Boeing’s troubled 737 Max aircraft has been grounded globally since March 2019 after it was determined that two fatal crashes were caused by a fault with the aircraft’s software that sent the doomed planes into nosedives.
To get the Max flying again, the aerospace giant has to convince regulators that it has incorporated the necessary changes to make the jet safe. But the process, which requires close examination of all parts of the aircraft, may have uncovered more problems that might require attention prior to the issue of an airworthiness certificate.
During a full safety review of the Max that was requested by the Federal Aviation Administration (FAA) in December 2019, Boeing discovered a potential problem with the wiring that controls the plane’s tail, the New York Times reported recently.
The Times, citing a senior Boeing engineer and three others familiar with the matter as its source, said Boeing is currently trying to determine whether two bundles of wiring inside the jet are too close together. Such a setup could potentially cause a short that could lead to a crash if the pilots failed to respond in the correct way.
If Boeing decides that a short is at risk of occurring when the Max is in the air, it will have to separate the bundles of wire in the 800 or so Max planes that have already left the factory, a task that it says would take a couple of hours to complete for each affected jet.
Boeing spokesperson Gordon Johndroe told the Times the aircraft manufacturer is working closely with the FAA and other regulators “on a robust and thorough certification process to ensure a safe and compliant design.”
Confirming the news outlet’s report, he added: “We identified these issues as part of that rigorous process, and we are working with the FAA to perform the appropriate analysis,” But Johndroe said that it would be “premature to speculate as to whether this analysis will lead to any design changes.”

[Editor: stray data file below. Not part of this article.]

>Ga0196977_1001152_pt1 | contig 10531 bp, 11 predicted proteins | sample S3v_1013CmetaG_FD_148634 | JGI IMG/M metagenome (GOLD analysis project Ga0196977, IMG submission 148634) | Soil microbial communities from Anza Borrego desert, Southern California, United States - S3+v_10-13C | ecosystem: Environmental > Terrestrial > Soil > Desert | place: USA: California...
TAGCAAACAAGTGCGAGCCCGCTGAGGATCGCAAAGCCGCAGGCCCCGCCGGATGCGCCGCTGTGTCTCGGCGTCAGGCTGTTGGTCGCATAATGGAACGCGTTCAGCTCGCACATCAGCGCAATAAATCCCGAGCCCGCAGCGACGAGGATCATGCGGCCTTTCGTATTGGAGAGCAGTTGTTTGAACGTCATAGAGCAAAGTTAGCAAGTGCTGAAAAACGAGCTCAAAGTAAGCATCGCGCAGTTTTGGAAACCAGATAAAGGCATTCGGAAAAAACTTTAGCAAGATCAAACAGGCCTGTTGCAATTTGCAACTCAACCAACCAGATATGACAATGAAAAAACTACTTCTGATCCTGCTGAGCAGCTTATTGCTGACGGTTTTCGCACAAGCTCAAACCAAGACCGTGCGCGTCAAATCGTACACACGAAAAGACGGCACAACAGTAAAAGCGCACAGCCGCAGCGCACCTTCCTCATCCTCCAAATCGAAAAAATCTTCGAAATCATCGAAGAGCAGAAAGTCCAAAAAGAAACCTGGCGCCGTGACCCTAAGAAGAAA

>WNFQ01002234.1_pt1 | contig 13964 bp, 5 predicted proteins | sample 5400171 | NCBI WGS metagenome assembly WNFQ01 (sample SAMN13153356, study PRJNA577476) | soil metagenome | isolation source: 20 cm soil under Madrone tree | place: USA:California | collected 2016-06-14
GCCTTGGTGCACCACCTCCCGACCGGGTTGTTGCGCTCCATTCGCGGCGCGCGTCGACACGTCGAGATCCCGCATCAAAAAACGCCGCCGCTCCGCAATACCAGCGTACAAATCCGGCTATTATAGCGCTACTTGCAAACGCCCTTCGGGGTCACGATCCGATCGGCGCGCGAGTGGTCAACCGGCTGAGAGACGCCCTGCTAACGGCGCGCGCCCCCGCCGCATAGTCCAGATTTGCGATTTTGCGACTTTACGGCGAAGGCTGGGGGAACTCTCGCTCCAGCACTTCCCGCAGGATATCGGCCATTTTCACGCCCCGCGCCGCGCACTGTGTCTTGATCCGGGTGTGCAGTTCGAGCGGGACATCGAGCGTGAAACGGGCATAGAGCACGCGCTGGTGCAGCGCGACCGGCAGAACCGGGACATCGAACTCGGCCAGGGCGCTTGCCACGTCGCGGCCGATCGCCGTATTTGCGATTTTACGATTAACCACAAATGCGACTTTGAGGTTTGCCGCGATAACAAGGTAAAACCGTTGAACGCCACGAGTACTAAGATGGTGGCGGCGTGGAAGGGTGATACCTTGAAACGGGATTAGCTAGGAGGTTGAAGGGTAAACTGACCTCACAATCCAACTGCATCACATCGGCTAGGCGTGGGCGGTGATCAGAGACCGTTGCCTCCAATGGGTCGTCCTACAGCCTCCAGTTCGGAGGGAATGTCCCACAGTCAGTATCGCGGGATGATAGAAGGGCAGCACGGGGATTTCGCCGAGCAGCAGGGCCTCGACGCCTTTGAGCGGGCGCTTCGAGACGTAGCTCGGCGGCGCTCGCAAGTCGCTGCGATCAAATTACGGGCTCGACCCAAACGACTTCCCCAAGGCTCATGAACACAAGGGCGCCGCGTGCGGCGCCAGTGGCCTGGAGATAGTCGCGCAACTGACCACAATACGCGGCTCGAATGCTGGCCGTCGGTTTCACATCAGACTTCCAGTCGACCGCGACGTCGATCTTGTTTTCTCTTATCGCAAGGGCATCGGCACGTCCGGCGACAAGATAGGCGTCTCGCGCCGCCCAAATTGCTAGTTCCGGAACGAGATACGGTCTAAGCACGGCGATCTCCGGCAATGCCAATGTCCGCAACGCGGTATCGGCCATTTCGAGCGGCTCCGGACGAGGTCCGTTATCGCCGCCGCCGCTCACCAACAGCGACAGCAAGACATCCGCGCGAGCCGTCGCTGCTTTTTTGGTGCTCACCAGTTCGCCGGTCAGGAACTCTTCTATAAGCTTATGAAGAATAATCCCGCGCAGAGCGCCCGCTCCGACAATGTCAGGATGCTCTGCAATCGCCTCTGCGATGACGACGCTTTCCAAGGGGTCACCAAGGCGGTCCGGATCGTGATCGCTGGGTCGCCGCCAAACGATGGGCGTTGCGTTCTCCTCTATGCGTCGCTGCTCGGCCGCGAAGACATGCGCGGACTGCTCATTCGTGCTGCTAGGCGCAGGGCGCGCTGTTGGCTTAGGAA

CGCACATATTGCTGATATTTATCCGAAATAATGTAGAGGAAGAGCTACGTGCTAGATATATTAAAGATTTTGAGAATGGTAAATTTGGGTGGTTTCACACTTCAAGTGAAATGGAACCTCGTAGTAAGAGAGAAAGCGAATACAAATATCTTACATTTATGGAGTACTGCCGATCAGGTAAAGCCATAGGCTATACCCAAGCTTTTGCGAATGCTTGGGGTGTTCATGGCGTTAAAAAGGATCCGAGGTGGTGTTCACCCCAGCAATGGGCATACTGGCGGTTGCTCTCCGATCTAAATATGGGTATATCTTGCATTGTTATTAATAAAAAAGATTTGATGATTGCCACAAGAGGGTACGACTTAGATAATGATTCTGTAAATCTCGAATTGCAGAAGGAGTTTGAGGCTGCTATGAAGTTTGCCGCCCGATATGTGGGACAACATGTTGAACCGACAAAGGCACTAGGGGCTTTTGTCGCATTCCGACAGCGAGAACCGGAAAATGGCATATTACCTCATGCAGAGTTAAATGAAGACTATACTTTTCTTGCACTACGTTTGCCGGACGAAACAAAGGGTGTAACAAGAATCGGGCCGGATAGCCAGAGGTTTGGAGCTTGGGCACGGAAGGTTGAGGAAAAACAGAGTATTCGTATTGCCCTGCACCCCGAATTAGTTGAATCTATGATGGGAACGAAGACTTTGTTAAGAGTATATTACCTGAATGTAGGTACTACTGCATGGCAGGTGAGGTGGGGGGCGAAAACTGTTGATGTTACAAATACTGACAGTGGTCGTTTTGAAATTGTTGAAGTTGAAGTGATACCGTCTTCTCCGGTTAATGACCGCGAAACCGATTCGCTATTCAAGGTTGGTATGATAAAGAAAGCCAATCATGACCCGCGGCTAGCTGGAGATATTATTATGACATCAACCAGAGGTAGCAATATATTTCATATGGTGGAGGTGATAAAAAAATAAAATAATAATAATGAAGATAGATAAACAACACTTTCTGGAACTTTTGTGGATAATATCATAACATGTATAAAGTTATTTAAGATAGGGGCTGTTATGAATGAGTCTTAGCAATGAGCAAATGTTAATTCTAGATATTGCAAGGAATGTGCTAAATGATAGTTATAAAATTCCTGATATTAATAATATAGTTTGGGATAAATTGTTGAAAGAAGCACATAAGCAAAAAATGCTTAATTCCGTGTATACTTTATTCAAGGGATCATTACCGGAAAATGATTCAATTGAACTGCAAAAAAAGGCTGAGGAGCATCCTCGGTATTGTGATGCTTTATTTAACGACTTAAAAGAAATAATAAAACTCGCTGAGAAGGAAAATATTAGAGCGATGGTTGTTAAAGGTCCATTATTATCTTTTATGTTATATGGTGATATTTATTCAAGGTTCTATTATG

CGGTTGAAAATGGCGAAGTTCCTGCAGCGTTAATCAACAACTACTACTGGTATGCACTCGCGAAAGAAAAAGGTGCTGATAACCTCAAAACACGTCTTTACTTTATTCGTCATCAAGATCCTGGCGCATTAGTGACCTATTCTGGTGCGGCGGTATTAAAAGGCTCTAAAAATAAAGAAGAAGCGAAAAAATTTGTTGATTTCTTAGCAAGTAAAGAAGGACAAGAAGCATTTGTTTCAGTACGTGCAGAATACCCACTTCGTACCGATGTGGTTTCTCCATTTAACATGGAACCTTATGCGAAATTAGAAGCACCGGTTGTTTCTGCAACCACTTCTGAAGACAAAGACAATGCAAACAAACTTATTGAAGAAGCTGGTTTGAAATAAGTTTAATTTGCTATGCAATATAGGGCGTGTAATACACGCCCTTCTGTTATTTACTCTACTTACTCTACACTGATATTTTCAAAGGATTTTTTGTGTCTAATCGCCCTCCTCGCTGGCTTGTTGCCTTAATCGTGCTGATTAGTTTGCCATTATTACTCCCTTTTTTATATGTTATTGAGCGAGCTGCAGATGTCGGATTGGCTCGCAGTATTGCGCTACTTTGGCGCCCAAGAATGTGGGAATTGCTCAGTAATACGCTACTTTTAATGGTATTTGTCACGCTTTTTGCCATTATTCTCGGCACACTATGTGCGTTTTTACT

The 737 Max was grounded globally following two crashes in the space of five months. The first occurred in October 2018 when a Lion Air flight came down shortly after takeoff near Jakarta, Indonesia, resulting in the deaths of all 157 passengers and crew. Then, in March 2019, an Ethiopian Airlines plane crashed near Addis Ababa in Ethiopia, killing 189 people on board.
Boeing has developed a fix for the software that’s believed to have been behind the catastrophes, but it still needs to be approved by the FAA, with the process taking much longer than expected. The wiring issue could further impact the timetable.
In December 2019, Boeing said it would suspend production of the 737 Max until the plane receives permission to fly again.
The grounding is proving costly for airlines that use the aircraft, with flight cancellations and rescheduling causing widespread disruption. U.S. carriers have removed the aircraft from their schedules until at least March 2020, though it could be out of service for longer if the regulators continue to hold off on a decision. The issue has so far cost Boeing a reported $9 billion, with the figure continuing to climb.
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